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Some area hotel, motel owners upset by tax

2% occupancy tax passed by Lincoln County officials

BROOKHAVEN – An occupancy tax in Lincoln County that is expected to generate $61,000 for the recruitment of retirees to the area and to further develop the tourism market has some area hotel and motel owners up in arms.

The resolution was passed by the Brookhaven City Aldermen (5-2) and the Lincoln County Board of Supervisors (5-0) that directs local legislators to introduce legislation to levy a 2% tax on hotel and motel visitors to better fund retiree and tourism development.

“Since we started our retiree development program in 1996, we’ve estimating the impact from those efforts has generated $20 million for the local economy,” said Chandler Russ, executive director of the Lincoln County Chamber of Commerce.

Fifty-one retirees have relocated to Brookhaven because of the chamber’s efforts, Russ said. But, he added, this was done on a “shoestring budget.”

“We want to increase our participation in the national media in partnership with the Mississippi Development Authority,” Russ said. “We want to increase our efforts on the retiree side of things.”

And on the tourism side, the chamber plans to develop, at least by the third year of the tax, 10 annual events for Brookhaven or Lincoln County that encourage at least one overnight stay.

Through the resolutions that were passed by both the city and the county, local legislators are introducing legislation for the 2% tax.

“Historically if the issue has the support of the local governing bodies, it normally doesn’t face opposition in the Legislature,” Russ said.

Although it may not face opposition in the Legislature, it is already facing opposition in town by local hotel and motel owners.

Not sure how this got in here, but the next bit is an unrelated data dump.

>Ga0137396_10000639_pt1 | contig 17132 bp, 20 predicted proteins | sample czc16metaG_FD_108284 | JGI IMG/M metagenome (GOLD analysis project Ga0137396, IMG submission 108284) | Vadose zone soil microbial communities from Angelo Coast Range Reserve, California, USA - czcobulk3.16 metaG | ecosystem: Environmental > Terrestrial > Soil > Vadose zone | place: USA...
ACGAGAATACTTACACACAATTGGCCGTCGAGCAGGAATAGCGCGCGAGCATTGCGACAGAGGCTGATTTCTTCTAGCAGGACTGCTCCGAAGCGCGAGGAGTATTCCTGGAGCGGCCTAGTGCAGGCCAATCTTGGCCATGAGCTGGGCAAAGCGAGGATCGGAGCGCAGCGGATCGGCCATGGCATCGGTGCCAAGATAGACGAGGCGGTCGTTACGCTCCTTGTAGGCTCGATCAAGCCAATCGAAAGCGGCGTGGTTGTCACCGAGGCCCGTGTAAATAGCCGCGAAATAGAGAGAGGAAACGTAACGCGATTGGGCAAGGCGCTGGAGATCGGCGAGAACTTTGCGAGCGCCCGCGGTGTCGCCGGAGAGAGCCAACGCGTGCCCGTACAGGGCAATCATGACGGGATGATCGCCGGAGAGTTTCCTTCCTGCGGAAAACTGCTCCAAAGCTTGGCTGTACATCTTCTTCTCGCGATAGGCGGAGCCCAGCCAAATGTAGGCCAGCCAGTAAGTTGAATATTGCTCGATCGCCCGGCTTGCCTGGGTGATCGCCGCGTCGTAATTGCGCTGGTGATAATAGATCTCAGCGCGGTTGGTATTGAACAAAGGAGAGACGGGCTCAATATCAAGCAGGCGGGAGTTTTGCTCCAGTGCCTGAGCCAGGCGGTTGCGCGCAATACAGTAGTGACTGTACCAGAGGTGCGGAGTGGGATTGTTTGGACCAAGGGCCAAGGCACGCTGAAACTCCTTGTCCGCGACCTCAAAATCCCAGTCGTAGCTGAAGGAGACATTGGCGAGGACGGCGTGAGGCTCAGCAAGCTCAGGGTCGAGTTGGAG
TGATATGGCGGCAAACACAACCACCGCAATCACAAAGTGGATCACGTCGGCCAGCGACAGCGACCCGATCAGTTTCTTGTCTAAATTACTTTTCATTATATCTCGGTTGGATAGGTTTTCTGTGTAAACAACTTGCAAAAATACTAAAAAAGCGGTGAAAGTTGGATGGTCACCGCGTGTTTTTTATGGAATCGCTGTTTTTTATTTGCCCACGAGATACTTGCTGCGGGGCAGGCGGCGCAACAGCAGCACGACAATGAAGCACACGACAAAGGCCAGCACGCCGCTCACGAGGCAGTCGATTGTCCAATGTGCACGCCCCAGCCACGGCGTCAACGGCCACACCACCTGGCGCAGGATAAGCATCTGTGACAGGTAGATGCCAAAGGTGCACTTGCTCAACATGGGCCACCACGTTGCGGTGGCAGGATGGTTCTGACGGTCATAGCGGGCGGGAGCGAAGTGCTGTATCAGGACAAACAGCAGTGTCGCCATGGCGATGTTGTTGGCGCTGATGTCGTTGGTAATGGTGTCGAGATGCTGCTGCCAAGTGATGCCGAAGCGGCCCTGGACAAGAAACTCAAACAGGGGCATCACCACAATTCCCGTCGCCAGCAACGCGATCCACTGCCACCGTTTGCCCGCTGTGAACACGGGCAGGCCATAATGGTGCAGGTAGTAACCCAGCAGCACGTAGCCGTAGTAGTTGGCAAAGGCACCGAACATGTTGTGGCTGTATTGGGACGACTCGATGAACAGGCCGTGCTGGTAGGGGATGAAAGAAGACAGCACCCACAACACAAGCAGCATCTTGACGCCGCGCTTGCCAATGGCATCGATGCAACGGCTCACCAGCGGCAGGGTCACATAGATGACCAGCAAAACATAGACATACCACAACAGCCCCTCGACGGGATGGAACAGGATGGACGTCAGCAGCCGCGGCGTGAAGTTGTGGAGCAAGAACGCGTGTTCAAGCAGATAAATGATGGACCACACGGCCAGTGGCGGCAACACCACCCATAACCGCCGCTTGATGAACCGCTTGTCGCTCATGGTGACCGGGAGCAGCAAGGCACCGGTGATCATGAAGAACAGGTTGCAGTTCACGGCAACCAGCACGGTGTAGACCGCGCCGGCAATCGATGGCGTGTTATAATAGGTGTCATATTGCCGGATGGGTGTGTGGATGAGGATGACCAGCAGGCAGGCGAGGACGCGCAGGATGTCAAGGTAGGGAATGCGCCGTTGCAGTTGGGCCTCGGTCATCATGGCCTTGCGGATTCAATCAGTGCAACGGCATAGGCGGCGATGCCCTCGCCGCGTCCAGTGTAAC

Anna Smith, assistant manager of the Comfort Inn of Brookhaven, has been fighting the tax since she found out about it in the local newspaper.

“We’re not against the tax, we just want to make sure we’re represented well and the money being spent will go toward something that will be useful instead of being wasted,” she said.

Smith said she was upset because of the way she heard about the tax.

“The newspaper came and asked us for a quote,” she said. “They’re (the chamber of commerce) not even working with us at all.”

She is afraid of the way the money will be spent and how the hotels and motels will be represented. “They want to give us two seats out of a seven-member board,” she said. “They’re really not willing to compromise with us at all.”

Smith said Brookhaven has nothing to offer tourists. “We don’t have a bowling alley,” she said. “We’re a dry county. We’re just constantly competing with everybody. To charge (tourists) 2% more – that’s going to make our rates that much higher. People aren’t willing to pay what we ask now. We just want to make sure we’re represented fairly and taken seriously.”

Carole Swann, general manager of the Hampton Inn Brookhaven, objects to the way the 2% tax was handled as well.

“We found out about it through the newspaper, and when we asked for specifics about it, Chandler Russ drew up rules and articles,” Swann said. “This is not a tourism tax; it is a retiree and tourism tax. I don’t feel like the (hotel and motel) guests should have to pay for a retiree tax for Brookhaven.”

John M. Sullivan, who represents the Mississippi Hotel and Lodging Association as their lobbyist in Jackson, is monitoring the situation for Brookhaven while the city and Lincoln County’s hotel and motel owners lead the challenge.